Under what circumstances should an Arkansan be able to use deadly force in self-protection? This question will be discussed in the upcoming session of the General Assembly. Rep. Aaron Pilkington has pre-filed legislation to expand the state’s “stand your ground” law to include areas outside the home.
It appears that Rep. Pilkington will not get the support of Representative-elect Denise Garner, who recently tweeted this:
“Because prosecutors aren’t out 2 prosecute ppl who are justifiably using self-defense, what the bill really does is protect ppl who AREN’T justifiably using self-defense & are up 2 some other sort of NO GOOD. ” Lou Tobin, Ex Dir., OH Asso. Prosecting [sic] Attys #No2ARStandYourGround
This is an incredibly weak rationale upon which to base opposition to any law. In essence it says that because prosecutors are good people, we should not worry about how they use their authority. Its implication is that, without a stand your ground law, prosecutors could prosecute someone for justifiable self-defense, but they would never do this. It asks us to trust the intentions of prosecutors to ensure that no one is ever unjustly prosecuted.
That is absurd.
I have the utmost respect for prosecutors. I am friends with prosecuting attorneys. My wife served as a prosecutor for two years. I know the tough job they have. I also know that they are human. As such, prosecutors make mistakes and unintentionally engage in unjust prosecutions. In some instances, prosecutors are bad people who abuse their authority to unjustly put people in jail.
It is very easy to think of cases where these situations have taken place. Consider the case of the Central Park 5, where it appears that prosecutors formed a conclusion that five youths raped a woman and ignored contrary evidence in order to obtain a conviction that was later vacated. Or remember the Duke Lacrosse case, in which prosecutor Mike Nifong appeared to pursue rape charges for political gain.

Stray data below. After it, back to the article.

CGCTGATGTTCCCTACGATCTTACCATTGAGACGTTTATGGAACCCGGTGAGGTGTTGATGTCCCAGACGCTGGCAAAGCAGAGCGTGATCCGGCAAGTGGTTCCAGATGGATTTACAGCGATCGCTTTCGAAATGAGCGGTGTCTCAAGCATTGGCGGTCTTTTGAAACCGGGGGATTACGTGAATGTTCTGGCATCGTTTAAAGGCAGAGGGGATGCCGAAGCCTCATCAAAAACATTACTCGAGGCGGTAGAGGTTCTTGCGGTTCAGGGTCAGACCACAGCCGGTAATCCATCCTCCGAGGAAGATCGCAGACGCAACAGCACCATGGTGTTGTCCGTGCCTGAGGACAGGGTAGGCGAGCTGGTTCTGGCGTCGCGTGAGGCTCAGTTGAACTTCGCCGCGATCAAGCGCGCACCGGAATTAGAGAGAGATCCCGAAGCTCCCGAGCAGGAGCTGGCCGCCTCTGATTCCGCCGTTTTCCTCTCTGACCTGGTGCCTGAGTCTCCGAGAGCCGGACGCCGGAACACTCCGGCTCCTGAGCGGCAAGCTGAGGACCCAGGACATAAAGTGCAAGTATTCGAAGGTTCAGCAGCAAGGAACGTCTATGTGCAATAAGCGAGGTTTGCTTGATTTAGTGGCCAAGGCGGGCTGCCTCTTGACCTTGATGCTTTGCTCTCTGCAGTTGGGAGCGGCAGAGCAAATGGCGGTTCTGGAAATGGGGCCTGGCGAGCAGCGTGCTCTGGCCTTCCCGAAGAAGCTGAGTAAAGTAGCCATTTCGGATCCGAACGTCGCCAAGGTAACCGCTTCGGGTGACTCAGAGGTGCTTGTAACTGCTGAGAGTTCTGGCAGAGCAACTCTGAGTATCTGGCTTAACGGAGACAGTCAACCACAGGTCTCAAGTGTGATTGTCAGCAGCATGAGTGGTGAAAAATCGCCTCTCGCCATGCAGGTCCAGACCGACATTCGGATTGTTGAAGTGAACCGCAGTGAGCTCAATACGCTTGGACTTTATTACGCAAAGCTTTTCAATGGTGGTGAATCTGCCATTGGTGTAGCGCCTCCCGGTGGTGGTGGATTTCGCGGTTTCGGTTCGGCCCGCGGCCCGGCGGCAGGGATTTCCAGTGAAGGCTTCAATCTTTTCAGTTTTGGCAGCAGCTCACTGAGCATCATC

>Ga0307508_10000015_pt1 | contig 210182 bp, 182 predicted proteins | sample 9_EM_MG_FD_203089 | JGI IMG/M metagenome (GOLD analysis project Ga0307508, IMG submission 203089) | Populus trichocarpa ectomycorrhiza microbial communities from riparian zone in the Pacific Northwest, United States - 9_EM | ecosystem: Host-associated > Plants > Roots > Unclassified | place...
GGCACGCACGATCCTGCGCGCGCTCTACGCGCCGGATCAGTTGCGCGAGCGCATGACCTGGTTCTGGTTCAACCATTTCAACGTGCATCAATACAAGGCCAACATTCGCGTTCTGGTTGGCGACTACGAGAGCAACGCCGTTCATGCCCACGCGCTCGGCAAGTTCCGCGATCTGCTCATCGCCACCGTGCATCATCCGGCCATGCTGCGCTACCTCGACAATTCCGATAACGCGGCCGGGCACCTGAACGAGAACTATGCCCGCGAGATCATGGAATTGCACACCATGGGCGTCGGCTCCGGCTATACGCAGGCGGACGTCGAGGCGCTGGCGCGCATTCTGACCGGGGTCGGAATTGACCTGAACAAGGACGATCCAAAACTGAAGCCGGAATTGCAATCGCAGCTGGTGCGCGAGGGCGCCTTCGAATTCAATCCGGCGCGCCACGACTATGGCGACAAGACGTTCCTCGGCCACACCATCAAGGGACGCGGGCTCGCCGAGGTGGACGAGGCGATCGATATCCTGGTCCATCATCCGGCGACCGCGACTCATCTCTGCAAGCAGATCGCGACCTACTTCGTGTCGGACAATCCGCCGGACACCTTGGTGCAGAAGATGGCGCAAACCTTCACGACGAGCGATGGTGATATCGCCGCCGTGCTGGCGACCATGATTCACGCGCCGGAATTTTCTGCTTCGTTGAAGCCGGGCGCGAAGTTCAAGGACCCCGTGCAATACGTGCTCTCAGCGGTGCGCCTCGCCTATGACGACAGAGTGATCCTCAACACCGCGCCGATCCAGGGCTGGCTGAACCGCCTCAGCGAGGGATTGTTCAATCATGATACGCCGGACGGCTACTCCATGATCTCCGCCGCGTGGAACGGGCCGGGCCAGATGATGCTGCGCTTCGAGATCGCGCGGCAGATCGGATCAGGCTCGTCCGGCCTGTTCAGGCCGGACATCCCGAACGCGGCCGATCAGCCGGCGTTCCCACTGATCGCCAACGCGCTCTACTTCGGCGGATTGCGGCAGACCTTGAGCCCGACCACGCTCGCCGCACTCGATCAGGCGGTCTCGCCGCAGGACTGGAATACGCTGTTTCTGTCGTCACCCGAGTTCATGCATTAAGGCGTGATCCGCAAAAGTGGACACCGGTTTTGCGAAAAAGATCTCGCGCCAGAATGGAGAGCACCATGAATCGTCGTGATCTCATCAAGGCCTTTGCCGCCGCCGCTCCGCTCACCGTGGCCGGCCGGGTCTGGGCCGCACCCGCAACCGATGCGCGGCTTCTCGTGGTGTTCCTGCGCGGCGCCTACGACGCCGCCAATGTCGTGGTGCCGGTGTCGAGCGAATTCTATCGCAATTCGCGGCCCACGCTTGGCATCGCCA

There are numerous other cases of wrongful prosecution which undercut the assertion that we can always trust prosecutors to do the right thing. Because prosecutors are human and (like the rest of us) will sometimes make mistakes or act in a biased manner, we need institutional safeguards to protect the accused. A “stand your ground” law provides a further layer of protection for someone accused of shooting someone else in self-defense.
While I support the concept behind “stand your ground” laws, one can make principled arguments against them. However, it is a weak and dangerous argument to assert that we don’t need a “stand your ground law” because prosecutors would never prosecute someone unjustly. Indeed, the American tradition of limited government rests on the theory that men are not angels, and therefore government must contain protections against those who misuse their authority. If Rep. Garner’s tweet is representative of the kinds of arguments that she will be making once she takes her seat, then she won’t have much to add to the legislature.